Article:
by TED S. McGREGOR JR. & r & & r & & lt;span class= & quot;dropcap & quot; & W & lt;/span & hen Warren Miller's parade of pilgrims lines up outside the INB Center next Friday night, they'll be renewing their near-religious vows of winter. The Warren Miller film has been kicking off the winter sports season since 1949, when it was the only ski film made. This year, nearly 30,000 ski and snowboard films have been made, but there's still only one original.
To keep up with the competition, Warren Miller films have had to up the ante every year, and this year's offering -- Playground -- is no different. Warren still offers some voice-overs, but the bulk of the narration is handled by Olympian Jonny Moseley. The music is all cutting-edge, too, with Queens of the Stone Age, Maroon 5, Linkin Park and even a little Brooks and Dunn. And to top it all off, the whole shebang is filmed in high-def. Snow-capped mountains look really, really cool in high-def.
Playground runs from the sublime to the ridiculous, taking you on a globe-trotting trek to wherever precipitation piles up as snow. We start with a couple of redneck shredders, Eric Pehota and Dan Treadway, who compare chain saws, shoot skeet, ski and snowmobile around Whistler, B.C. Later, in footage they claim was sent in, a bunch of BYU students ride a giant water weenie down Grizzly Gulch in Utah. It's a ride that ends in disaster each and every time. Then you get to meet the Burton Smalls Team, a bunch of snowboarders between the ages of 9 and 14 who not only have the skills necessary, but who have also already perfected the snowboarder slouch.
You'll see the sublime as Bode Miller screams down Europe's downhill tracks and describes his full-speed-ahead philosophy. And the Chugach Powder Guides operation in Alaska hauls Chris Davenport and Cody Townsend up to some unreal terrain in the Tordrillo Mountains. With the blue sky above (they had 12 straight cloudless days), the boys cutting turns in slow-mo and Pacific waters miles below, it's exactly the kind of scene they created high-def to capture.
As for the globe-trotting, Playground takes you to Sweden, where Jon Olsson's own personal freeskiing competition is held, and to Japan, where Sean Pettit and Chris Benchetler sampled sushi and tree skiing.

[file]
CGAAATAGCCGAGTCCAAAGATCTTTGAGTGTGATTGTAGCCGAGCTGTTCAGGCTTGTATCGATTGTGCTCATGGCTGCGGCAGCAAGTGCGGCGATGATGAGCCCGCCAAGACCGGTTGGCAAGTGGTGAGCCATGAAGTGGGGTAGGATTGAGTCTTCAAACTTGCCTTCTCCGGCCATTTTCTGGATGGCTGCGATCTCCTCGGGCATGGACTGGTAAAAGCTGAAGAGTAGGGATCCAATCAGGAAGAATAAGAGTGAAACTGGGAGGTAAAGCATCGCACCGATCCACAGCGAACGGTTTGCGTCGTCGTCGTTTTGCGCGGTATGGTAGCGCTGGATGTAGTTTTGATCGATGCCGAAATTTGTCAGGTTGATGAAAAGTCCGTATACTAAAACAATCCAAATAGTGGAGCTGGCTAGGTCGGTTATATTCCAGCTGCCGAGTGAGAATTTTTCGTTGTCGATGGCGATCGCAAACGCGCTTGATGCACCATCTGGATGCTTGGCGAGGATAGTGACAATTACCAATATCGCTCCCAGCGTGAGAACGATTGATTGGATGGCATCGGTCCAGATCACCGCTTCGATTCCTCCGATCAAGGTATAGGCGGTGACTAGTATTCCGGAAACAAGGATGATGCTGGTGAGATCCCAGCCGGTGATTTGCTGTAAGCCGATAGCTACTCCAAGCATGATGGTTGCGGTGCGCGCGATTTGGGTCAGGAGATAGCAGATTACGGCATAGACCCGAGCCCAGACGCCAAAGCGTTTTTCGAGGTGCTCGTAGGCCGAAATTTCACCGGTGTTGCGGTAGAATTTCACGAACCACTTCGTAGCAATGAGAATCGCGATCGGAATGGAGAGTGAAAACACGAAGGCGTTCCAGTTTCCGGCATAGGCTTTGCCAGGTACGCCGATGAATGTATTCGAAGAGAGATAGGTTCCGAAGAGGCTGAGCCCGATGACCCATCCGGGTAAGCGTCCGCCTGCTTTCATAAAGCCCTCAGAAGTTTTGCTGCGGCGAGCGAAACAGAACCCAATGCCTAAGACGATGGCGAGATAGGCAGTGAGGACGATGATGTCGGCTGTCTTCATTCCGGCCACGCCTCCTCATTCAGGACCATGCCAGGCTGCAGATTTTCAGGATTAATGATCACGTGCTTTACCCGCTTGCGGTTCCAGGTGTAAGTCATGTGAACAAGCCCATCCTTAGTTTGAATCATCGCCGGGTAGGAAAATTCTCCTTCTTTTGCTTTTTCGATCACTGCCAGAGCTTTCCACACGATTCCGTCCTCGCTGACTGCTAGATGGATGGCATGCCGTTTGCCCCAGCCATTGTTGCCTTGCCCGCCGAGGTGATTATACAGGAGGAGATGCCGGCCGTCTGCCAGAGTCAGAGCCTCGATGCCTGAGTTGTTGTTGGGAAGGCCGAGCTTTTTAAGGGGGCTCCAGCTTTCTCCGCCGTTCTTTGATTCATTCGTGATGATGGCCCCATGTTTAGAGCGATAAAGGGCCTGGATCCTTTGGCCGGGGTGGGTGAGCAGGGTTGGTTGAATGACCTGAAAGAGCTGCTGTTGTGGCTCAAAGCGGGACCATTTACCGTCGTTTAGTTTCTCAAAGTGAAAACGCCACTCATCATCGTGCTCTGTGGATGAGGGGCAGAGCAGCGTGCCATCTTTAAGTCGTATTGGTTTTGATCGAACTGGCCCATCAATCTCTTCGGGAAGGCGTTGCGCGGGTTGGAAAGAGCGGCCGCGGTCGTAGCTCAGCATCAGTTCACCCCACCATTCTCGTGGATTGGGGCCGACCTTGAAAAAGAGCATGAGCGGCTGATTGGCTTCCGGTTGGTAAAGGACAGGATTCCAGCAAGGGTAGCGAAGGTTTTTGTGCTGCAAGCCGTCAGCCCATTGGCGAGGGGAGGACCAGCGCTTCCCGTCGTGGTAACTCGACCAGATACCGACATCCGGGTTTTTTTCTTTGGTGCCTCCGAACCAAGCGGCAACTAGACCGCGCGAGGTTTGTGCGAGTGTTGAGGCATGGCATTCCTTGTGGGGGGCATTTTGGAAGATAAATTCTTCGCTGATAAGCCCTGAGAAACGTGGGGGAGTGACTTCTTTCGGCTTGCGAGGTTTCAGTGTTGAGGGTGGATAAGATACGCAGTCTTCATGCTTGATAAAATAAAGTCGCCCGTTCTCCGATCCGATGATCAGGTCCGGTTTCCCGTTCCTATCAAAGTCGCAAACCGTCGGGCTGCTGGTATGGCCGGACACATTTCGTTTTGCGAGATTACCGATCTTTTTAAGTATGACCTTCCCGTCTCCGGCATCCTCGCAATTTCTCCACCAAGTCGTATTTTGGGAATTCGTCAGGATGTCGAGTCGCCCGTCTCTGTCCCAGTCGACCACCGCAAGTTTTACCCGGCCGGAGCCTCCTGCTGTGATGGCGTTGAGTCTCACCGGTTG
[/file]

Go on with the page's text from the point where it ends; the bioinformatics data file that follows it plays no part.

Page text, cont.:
But the highlight, and one of the oddest trips in any Warren Miller movie, is to Dubai -- yes, you read that right, Dubai. The equatorial port in the United Arab Emirates may not strike you as a ski destination (it was 111 degrees out during the filming), but enough money and imagination can fix most things. Andreas Hatveit and Austin Ross are quite a sight, fully geared up, skis over their shoulders, walking through the Mall of the Emirates to Ski Dubai, an indoor ski hill, where the snow and the mountain are both man-made. The pair drop some tricks while shoppers look out from the windows in the mall. Hatveit, a Norwegian, and Ross, a Canadian, are a couple of regular emissaries of awesomeness -- and they even get to ride real camels.
"We were as different as possible," Ross said of his adventure in Dubai, "but our common ground was a small ski hill."
And for one night, Spokane's snow sports lovers' common ground is a movie that is huge in every way possible.
Playground shows at 8 pm, Friday, Nov. 16, at Spokane's INB Center. Tickets: $18.50. Your ticket also gets you four free lift tickets, one each to Sun Peaks, Big White, Silver Star and Apex in British Columbia. It also gets you two-for-one lift ticket vouchers to Schweitzer and Whistler and a discount coupon for REI, where you can also buy tickets.
The new one is smart and funny and action-packed, and it’s bigger and better and sleeker. And Downey does it again, this time ramping up Stark’s arrogant wisecracking, telling anyone who’ll listen (mostly women) that, via the creation of his powerful Iron Man suit, he’s brought years of uninterrupted peace to the world.